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China's med school grads afraid to become doctors  

调查称中国八成医科生未从医 医患冲突成心病

2013-11-04 12:57 Ecns.cn Web Editor: Gu Liping

(ECNS) -- About 80 percent of medical school graduates in China are choosing to change their career paths, influenced mostly by the threat of doctor-patient conflicts, according to China National Radio (CNR).

Citing a recent survey, CNR said that less than 20 percent of medical students will choose to become doctors.

Wang Zhi, a graduate from the China Academy of Medical Sciences, has decided to pursue higher education, saying that intensive doctor-patient relations have discouraged many from going into the profession.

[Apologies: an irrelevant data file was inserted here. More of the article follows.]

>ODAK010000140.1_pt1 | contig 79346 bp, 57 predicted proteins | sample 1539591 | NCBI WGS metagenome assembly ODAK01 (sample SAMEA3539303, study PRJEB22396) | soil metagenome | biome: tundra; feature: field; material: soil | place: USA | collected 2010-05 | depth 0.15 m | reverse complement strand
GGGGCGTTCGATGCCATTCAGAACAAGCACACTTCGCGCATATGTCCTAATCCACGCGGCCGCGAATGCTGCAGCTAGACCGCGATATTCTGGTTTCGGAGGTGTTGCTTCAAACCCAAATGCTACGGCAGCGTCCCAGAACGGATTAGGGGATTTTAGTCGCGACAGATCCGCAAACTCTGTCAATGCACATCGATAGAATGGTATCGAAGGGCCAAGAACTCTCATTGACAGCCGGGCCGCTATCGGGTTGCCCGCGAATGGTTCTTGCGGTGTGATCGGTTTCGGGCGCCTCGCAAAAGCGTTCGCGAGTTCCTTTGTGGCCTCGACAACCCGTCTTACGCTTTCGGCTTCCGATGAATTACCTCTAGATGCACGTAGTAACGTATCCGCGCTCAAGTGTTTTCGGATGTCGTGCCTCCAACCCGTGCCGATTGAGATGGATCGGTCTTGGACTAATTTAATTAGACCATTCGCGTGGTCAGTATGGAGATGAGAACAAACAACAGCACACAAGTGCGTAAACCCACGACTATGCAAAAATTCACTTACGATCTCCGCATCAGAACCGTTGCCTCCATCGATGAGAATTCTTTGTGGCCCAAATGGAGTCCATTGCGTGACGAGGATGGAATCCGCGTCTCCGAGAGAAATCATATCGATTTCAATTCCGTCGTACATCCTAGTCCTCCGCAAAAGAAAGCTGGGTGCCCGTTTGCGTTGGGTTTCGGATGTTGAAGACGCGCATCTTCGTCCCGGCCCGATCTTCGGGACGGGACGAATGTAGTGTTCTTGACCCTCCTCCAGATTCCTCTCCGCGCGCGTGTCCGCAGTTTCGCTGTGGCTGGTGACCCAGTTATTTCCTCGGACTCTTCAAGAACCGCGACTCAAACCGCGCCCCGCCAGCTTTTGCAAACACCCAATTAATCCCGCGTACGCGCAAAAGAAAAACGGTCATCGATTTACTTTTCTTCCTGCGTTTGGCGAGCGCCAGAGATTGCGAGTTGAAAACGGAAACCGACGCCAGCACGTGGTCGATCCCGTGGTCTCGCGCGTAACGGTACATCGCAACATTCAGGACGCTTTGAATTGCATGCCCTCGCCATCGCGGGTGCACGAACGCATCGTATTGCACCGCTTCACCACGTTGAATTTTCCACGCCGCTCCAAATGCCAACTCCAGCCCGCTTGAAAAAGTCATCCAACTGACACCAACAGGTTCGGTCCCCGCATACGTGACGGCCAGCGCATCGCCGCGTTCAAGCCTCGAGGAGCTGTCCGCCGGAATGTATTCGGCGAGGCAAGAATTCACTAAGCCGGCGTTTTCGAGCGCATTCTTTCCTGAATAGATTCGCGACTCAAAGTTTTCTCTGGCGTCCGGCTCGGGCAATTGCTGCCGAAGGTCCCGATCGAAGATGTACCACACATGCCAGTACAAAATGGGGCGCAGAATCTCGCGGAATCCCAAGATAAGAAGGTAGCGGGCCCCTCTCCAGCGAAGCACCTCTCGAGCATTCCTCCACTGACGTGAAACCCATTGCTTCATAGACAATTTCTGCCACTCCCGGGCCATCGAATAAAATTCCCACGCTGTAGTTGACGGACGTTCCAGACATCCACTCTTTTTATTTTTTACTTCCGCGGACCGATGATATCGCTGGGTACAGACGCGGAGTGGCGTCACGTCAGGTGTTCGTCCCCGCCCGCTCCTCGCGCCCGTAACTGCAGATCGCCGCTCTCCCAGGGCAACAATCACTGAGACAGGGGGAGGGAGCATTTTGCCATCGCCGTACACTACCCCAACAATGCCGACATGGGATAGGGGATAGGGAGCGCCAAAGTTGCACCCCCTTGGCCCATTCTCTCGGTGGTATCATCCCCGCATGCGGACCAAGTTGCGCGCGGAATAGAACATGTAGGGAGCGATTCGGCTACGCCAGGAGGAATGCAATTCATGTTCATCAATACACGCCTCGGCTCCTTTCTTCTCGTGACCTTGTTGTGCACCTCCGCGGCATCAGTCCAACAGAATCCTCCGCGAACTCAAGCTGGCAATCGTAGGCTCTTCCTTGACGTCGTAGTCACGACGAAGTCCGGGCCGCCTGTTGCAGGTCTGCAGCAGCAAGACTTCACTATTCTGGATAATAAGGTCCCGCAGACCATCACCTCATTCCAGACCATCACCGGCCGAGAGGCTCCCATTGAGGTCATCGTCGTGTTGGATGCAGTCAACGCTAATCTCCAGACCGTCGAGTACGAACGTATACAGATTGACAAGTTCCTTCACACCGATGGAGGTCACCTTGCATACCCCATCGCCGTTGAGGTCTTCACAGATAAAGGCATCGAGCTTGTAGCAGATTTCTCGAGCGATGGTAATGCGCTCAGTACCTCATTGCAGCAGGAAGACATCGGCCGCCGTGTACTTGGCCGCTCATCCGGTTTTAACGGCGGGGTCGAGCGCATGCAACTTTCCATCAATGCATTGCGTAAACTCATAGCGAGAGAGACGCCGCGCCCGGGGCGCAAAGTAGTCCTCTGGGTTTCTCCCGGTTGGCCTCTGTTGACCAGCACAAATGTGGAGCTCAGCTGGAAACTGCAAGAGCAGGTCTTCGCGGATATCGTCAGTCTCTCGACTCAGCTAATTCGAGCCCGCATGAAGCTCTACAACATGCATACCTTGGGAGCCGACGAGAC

Li Ling, a professor at Peking University and expert on medical reform, said the reputations of doctors in China have been harmed by systemic corruption. If the situation continues, the following years will see even fewer doctors, she added.

Liao Xinbo, the deputy head of Guangdong's health and family planning department, said the situation is so bad that many small medical schools can't even enroll enough students.

Liao also said that many hospitals in rural areas lack medical professionals, and suggested increasing salaries to attract more young people.

Due to deteriorating doctor-patient relations, 27.3 percent of hospital doctors were assaulted in 2012, a rise from 20 percent in 2008, the China Hospital Association has said, adding that attacks on medical workers occur every two weeks on average.

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